1. Open your desired photo for editing.
  2. Create a duplicated layer. Name the layer as 'wet look'.
  3. Select Overlay style="font-weight: 400;"> for a Blending Mode.
  4. From the Image menu, look for Image Rotation, then choose 180 degrees.
  5. Go back to Image Rotation, then click on Flip Canvas Horizontal.
  6. Press V to choose the Move tool, so the duplicated layer would move down the lines.
  7. Click the Eraser tool, then set the appropriate size to 91 pixels and set the hardness to around 40%. Use the Eraser to remove excess lines caused by flipping the duplicated layer.
  8. Click the duplicated layer. Go to the Filter menu, choose Blur, then click on Motion Blur.
  9. Set the distance to 10 pixels and angle to 90 degrees. 
  10. Adjust the duplicated layer's opacity slider to around 65%.

Frequently Asked Questions

Can You Use Photoshop to Make a Shiny Paint Effect?

You can enhance a property's dull paint in Photoshop by going to the Layer palette and right-clicking the Background layer. After that, select Duplicate Layer to add the shiny paint effect to the whole photo. Lastly, choose the Blur and Gaussian Blur from the Filter menu.

What's the Technique to Make Lights Glow in Photoshop?

When the lights of properties don't emit enough light, you can make them glow by clicking on Layer, then Layer Style. After selecting Outer Glow, the program will automatically give a light yellow for the outer glow. You can move the slider up and down to set the glow's color.


There you have it — a new technique to enhance your real estate photographs! Whether you use various editing tools or apply filter effects in Photoshop, these methods are much more effective and time-saving than hosing the driveway down, and you can still give people very realistic images.

Latest posts by PFRE Team (see all)

6 comments on “How to Make Something Look Wet in Photoshop”

  1. I think the wet pavement looks pretty tacky myself. I would probably do something like add a charge for this as a sort of staging. Like twenty-five for wet pavement on exteriors. The desired result wood not be to make extra money but to dissuade people from wanting it. If I had to do it though I would do it onsite and not in post, just make sure you get paid for the trouble.

  2. My preparing your house for photography information list actually states - do not hose down decks paths or other surfaces, the reason being it looks wet, it starts to dry unevenly and nothing worse than getting to area to take photos and its all patchy and waiting for somebody to hose it down just to make it looked like it rained. I get them running around with mobs and brooms trying to even up the "wet look".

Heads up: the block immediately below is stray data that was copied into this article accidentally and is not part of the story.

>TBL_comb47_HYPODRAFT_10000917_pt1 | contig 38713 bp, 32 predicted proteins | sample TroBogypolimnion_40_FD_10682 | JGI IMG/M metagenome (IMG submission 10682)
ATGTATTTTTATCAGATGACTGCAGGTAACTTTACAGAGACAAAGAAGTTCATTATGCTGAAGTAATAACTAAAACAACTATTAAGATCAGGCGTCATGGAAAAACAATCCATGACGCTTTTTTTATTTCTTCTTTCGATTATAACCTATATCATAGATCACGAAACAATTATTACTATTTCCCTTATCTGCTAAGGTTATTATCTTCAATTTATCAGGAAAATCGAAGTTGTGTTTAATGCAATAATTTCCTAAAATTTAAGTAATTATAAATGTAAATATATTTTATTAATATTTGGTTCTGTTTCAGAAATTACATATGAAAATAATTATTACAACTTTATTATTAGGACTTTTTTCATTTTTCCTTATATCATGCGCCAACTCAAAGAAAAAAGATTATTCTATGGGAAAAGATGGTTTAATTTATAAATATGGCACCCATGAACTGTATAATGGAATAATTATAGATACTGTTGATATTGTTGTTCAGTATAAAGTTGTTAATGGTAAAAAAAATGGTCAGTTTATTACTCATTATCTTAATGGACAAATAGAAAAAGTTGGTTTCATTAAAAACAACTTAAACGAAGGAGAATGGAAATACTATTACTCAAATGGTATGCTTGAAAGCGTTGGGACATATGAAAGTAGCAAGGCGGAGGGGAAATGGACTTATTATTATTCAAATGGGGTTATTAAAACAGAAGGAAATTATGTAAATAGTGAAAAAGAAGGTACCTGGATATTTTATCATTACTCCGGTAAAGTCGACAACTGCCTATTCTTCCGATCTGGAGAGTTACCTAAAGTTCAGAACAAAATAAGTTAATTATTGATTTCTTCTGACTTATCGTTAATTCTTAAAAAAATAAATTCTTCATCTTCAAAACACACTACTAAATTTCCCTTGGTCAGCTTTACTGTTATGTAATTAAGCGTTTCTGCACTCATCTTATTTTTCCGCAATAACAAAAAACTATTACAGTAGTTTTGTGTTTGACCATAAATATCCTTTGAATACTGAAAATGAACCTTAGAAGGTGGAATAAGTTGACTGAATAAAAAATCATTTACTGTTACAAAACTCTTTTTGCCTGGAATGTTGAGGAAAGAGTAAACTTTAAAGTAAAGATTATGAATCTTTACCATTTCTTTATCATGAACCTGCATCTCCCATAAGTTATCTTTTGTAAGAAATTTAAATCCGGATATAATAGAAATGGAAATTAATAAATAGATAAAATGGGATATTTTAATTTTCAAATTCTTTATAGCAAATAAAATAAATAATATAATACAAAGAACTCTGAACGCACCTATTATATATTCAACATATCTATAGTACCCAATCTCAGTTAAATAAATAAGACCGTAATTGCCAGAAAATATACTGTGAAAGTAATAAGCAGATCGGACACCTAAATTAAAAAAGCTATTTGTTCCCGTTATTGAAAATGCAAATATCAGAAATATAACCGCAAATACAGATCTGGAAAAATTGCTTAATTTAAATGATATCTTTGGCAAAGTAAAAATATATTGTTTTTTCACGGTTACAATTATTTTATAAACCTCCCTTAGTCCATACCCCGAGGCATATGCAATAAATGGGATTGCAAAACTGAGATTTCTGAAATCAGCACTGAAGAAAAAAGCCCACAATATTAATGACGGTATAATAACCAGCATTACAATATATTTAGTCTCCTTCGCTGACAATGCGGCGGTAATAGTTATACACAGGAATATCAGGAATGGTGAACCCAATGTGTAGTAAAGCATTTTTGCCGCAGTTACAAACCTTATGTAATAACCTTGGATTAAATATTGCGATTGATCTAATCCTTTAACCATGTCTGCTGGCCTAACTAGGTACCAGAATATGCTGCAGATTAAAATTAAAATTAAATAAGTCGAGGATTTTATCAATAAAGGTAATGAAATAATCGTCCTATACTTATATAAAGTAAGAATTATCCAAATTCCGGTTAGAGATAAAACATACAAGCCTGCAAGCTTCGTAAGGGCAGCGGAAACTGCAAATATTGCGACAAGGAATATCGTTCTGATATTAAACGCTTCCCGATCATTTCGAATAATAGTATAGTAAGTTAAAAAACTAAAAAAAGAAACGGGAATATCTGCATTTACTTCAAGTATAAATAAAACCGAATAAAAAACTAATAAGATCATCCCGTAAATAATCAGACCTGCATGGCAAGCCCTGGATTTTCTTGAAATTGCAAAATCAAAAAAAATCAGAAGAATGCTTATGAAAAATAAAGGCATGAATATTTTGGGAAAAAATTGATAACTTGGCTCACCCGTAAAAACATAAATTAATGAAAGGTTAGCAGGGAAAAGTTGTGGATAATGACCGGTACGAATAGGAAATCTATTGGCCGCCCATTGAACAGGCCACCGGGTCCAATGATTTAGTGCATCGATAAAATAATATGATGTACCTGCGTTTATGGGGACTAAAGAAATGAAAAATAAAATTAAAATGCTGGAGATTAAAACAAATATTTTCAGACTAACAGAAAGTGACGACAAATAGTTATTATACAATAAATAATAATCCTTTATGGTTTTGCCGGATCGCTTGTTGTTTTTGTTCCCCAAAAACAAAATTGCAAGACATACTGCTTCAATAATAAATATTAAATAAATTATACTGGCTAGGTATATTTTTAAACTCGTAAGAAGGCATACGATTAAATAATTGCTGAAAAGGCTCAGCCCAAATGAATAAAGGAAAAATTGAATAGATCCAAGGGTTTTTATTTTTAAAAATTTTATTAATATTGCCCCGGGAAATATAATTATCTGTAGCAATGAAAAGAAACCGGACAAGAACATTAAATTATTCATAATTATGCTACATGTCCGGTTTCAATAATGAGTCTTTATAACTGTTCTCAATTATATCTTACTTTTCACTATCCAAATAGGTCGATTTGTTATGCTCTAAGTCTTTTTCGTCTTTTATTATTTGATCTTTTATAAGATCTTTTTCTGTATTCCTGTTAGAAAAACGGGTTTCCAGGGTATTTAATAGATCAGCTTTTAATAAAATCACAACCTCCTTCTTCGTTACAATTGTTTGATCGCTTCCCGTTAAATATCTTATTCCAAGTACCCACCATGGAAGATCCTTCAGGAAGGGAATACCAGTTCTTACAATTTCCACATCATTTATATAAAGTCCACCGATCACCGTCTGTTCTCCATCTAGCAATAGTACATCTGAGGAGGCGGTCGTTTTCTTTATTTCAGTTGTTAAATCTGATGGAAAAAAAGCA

3. I'm also not a fan of wet pavement. The worst is when the yard and driveway are obviously drenched and somebody replaces the sky to look like it's ninety degrees out. But I've never heard of anyone spraying the driveway on purpose.

    @Andrew - I checked out your website and saw your massive tripod for elevated photos -- impressive, to say the least! Where did you find that and what sort of system do you use to capture the photos from below?

  4. There is an agent in my area that always waters the driveway before taking snapshots with his cell phone and it always looks tacky. I know what look he is going for, but it works only for certain properties and then usually only for twilight photos where the water will be reflecting the lights. Watered asphalt at twilight will give the best effect. Concrete looks the worst during the day from uneven drying, pools and coloration.

    There is a PS filter (action?) from Flaming Pear called "Flood" that might do the job better than getting out the hose. It's more work in post production so there should be an extra charge for the editing.

    See if you can talk the agent out of the look as a general thing and "clip" some images that you find where it comes out well to show examples of the type of situation where it could be worth the effort and charges.

  5. Thanks Jake.

    I trigger it from up there with a camranger. I have gotten pretty good at judging the amount of down-tilt I will need, then I raise it up there watching on my ipad, and am able to turn it until I get what I want. This will usually take at least one lowering and raising back up. It really isn't much trouble at all though. It is right on b and h listed as a manfrotto super high aluminum stand. They went on sale last Christmas for three-hundred and I jumped on it. That was with shipping included, which is hard to believe the thing weighs a good twenty pounds. The main reason for buying it was the ability to do elevated twilights, but I never seem to get hired for those but I am hoping to get more soon. Great thing is I use it as my lightstand outdoors when I do group portraits and put a huge softbox and monolight up there, not high, and the thing is totally unshakable in the wind. That's been the added benefit.

Leave a Reply

Your email address will not be published. Required fields are marked *